Teaching "the Expanded Self"
excerpt from: Teaching “the Expanded Self”
CFA’s Polatin calls the Alexander Technique “the actor’s secret”
“Betsy Polatin’s subtle craft is not easy to describe. But her students are happy to expound on the results: after her course, they say, they are more focused, more confident, and more at ease with their bodies. A longtime practitioner of the Alexander Technique and a master lecturer at the College of Fine Arts School of Theatre, Polatin refers to the century-old system as “a practical method for self-improvement.” In the introduction to her new book, The Actor’s Secret: Techniques for Transforming Habitual Patterns and Improving Performance (North Atlantic Books, 2013), Polatin recalls that after her first Alexander lesson many years ago, she thought, “This is still me, but not the me I always knew.
With a light, empathetic touch, teachers of the Alexander Technique help people identify and rid themselves of habits caused by a lifetime of stress. As children, most of us moved fluidly, without self-consciousness or tension. But over time our bodies have a way of sabotaging our well-being with quirks in the way we hold our heads, sit in a chair, speak, sing, or lean forward to open a door. We could all benefit from simple adjustments, says Polatin, who works mainly with actors and musicians.”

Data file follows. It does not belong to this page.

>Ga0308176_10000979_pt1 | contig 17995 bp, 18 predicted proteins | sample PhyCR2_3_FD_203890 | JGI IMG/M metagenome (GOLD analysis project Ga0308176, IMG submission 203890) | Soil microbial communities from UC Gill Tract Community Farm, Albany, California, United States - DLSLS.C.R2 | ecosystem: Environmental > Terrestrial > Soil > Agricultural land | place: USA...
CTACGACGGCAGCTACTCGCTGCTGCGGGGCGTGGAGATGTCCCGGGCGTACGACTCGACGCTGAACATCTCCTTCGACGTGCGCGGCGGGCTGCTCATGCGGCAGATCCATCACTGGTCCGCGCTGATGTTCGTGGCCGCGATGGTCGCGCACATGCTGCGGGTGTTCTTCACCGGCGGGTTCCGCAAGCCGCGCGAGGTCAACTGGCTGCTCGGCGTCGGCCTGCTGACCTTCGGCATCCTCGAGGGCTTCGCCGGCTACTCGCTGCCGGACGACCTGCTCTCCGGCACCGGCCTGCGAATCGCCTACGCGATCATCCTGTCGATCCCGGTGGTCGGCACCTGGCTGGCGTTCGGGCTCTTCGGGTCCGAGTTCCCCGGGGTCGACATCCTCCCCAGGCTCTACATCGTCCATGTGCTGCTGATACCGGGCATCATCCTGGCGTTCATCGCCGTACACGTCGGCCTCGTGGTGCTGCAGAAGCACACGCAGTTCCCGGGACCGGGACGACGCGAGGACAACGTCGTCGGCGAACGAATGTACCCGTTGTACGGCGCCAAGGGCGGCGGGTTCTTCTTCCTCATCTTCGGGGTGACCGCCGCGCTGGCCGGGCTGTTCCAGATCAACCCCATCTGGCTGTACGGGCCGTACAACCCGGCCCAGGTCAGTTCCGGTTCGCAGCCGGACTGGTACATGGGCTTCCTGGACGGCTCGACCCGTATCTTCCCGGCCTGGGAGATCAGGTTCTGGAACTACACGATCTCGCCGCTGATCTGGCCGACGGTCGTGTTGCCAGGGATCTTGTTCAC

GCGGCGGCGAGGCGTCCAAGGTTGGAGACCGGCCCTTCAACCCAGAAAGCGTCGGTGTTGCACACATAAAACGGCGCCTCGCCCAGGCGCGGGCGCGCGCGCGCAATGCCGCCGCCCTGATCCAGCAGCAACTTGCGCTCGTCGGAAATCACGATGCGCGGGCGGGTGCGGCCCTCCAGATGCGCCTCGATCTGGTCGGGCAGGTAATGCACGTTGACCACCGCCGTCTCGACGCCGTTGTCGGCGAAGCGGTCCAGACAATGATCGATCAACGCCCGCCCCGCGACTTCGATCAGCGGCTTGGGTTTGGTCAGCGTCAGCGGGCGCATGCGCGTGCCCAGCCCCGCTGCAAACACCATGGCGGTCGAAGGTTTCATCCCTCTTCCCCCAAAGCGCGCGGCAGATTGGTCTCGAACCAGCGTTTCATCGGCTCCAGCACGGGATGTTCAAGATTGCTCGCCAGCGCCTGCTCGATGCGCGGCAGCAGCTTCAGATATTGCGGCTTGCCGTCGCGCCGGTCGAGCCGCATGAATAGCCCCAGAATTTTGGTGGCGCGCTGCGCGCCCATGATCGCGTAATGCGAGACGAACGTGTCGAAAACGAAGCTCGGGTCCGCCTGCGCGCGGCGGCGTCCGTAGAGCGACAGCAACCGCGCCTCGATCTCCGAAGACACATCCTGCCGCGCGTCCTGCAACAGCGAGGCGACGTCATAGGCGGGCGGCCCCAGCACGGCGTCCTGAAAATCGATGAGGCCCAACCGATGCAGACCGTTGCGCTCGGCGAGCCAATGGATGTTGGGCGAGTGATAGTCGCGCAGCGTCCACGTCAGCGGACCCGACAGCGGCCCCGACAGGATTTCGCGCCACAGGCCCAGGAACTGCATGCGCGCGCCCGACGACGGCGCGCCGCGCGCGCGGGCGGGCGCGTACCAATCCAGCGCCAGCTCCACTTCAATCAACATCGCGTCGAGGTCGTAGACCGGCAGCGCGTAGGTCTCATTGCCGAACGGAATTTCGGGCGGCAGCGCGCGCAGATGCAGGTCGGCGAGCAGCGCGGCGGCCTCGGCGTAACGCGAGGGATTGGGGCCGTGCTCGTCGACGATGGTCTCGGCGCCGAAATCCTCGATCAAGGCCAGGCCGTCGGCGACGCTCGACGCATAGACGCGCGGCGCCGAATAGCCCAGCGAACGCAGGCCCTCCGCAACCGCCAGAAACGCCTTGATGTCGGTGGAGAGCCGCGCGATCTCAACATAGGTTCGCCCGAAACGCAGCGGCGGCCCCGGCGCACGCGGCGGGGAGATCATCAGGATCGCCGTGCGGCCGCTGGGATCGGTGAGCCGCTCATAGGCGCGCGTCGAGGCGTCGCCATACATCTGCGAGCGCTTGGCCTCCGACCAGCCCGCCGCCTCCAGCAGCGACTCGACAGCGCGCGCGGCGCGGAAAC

Read the full post at BU Today.
AMERICAN THEATRE Magazine – On Being With and Becoming
Read the full review of The Actor’s Secret.
by Michael Bloom – director and writer, and the author of Thinking Like a Director.
American Theater Magazine says:
“The Actor’s Secret is impressive…”
“The Actor’s Secret works both as a solid introduction to Alexander technique and an advanced guide for the more experienced actor.”
“Polatin’s guide is clear and well organized.”